Active shooter response exercise put on by UAF

UAF conducted a training exercise to ensure that they are ready to respond to an active shooter on campus.
Published: Nov. 12, 2022 at 12:03 PM AKST
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FAIRBANKS, Alaska (KTVF) - The University of Alaska Fairbanks (UAF) held an active shooter response exercise in the Akafosu Building on Nov. 9. This training let first responders enhance their response skills in the event they should ever face such a threat.

As the pandemic continues to wind down, many institutions are having to re-adjust back to an in person work environment. However, the months of isolation have caused a lapse in preparedness for certain events. One of the events identified by Kate Janoski, UAF’s Emergency Manager, was an active shooter situation.

In 2021, the F.B.I. reported 61 active shooter incidents and Fairbanks has even been the target of an active shooter hoax. Working to ensure that the university is prepared along with other local first responders, Janoski spent eight months developing an active shooter training.

Janoski coordinated these efforts with various agencies from different levels of government, to include the Federal Emergency Management Agency, Alaska Division of Homeland Security and Emergency Management and local first responders from North Pole, the Fairbanks International Airport and the Fairbanks Fire Department.

Participants from each of the agencies attended the training exercise. Janoski said that while the training was designed around the response for UAF’s first responders and facilities, it was important for “surrounding firefighters and our local police officers, so that they could practice their response as well.”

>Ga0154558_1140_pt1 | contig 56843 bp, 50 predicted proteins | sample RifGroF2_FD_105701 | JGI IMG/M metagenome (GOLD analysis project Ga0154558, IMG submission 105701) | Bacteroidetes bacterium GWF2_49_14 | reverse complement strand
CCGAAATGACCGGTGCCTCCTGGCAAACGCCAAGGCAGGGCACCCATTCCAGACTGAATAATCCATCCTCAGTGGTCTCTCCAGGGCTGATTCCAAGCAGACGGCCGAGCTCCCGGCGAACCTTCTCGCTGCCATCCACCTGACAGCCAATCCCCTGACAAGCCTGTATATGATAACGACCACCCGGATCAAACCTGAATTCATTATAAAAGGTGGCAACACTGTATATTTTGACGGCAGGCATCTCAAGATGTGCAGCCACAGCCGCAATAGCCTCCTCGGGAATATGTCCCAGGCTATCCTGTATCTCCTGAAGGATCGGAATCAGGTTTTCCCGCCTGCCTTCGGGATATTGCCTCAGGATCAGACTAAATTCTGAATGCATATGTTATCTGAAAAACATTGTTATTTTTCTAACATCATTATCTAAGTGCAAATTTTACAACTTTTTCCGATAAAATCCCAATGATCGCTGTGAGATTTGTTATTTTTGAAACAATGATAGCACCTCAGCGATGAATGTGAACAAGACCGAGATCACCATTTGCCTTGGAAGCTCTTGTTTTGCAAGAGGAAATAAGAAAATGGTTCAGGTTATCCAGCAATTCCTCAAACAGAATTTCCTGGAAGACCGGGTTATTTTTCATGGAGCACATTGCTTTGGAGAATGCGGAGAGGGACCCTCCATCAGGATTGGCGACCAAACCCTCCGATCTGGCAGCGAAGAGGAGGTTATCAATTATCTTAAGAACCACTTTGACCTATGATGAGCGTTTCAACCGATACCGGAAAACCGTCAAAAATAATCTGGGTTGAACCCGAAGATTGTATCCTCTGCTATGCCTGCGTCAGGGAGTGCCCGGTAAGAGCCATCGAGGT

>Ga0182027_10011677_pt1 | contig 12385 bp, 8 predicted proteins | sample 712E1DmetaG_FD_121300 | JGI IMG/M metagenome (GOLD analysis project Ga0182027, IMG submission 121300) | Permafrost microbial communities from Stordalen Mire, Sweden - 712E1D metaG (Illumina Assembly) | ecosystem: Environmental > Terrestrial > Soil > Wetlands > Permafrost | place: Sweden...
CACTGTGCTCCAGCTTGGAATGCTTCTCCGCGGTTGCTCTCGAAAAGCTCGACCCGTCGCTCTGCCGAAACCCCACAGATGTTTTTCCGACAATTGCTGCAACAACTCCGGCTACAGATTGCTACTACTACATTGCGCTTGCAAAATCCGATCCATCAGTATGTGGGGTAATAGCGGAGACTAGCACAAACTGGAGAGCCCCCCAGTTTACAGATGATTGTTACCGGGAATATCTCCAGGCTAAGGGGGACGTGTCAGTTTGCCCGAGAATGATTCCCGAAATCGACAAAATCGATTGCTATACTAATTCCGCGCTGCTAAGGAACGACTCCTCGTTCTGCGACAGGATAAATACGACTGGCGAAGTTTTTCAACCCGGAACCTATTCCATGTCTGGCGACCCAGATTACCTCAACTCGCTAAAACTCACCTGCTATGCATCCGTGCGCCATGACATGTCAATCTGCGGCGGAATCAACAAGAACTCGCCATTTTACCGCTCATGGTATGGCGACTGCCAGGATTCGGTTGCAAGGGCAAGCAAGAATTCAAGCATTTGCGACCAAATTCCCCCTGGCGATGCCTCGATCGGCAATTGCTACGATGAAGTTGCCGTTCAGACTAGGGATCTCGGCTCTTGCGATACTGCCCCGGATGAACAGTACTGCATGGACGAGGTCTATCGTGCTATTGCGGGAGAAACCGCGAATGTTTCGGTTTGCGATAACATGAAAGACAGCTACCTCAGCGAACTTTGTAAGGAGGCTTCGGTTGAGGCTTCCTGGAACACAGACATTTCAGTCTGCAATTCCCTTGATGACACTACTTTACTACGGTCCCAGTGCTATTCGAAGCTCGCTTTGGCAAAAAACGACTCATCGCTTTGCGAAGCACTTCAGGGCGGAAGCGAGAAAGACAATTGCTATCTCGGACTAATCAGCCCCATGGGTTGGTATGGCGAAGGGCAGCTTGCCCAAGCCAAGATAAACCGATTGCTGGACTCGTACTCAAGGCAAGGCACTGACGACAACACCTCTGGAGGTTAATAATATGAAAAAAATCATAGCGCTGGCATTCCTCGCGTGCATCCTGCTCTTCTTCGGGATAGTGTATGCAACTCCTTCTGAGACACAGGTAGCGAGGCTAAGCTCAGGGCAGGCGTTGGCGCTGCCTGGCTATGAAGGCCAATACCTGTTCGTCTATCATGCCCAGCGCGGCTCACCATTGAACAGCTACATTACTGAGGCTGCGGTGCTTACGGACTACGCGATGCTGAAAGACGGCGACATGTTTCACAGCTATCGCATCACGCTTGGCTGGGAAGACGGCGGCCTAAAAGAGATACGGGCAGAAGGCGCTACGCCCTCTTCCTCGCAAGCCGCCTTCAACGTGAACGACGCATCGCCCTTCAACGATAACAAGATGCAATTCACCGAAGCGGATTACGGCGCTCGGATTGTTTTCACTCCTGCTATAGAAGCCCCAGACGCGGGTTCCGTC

During the training police cleared the area and located the dummy that was designated as the shooter. Meanwhile, medics provided aid and extraction for victims which were played by actors and with dummies marked as dead victims. After the shooter was located law enforcement provided security for victims who were tagged with different colors which identified the severity of their condition and response needs.

“We had representatives for Alaska Command come up here from JBER to teach a tactical combat casualty care class for our participants, so they could learn how to treat people under fire and get them out of the way in safety,” said Janoski.

The collaborative effort was able to identify areas that needed improvement and learn some of the differences between departments. Leadership from the participating agencies were satisfied with the results and while they hope such and event doesn’t happen, they believe they are better prepared to respond to one.

This training was not held in response to the shooter hoax at Lathrop High School.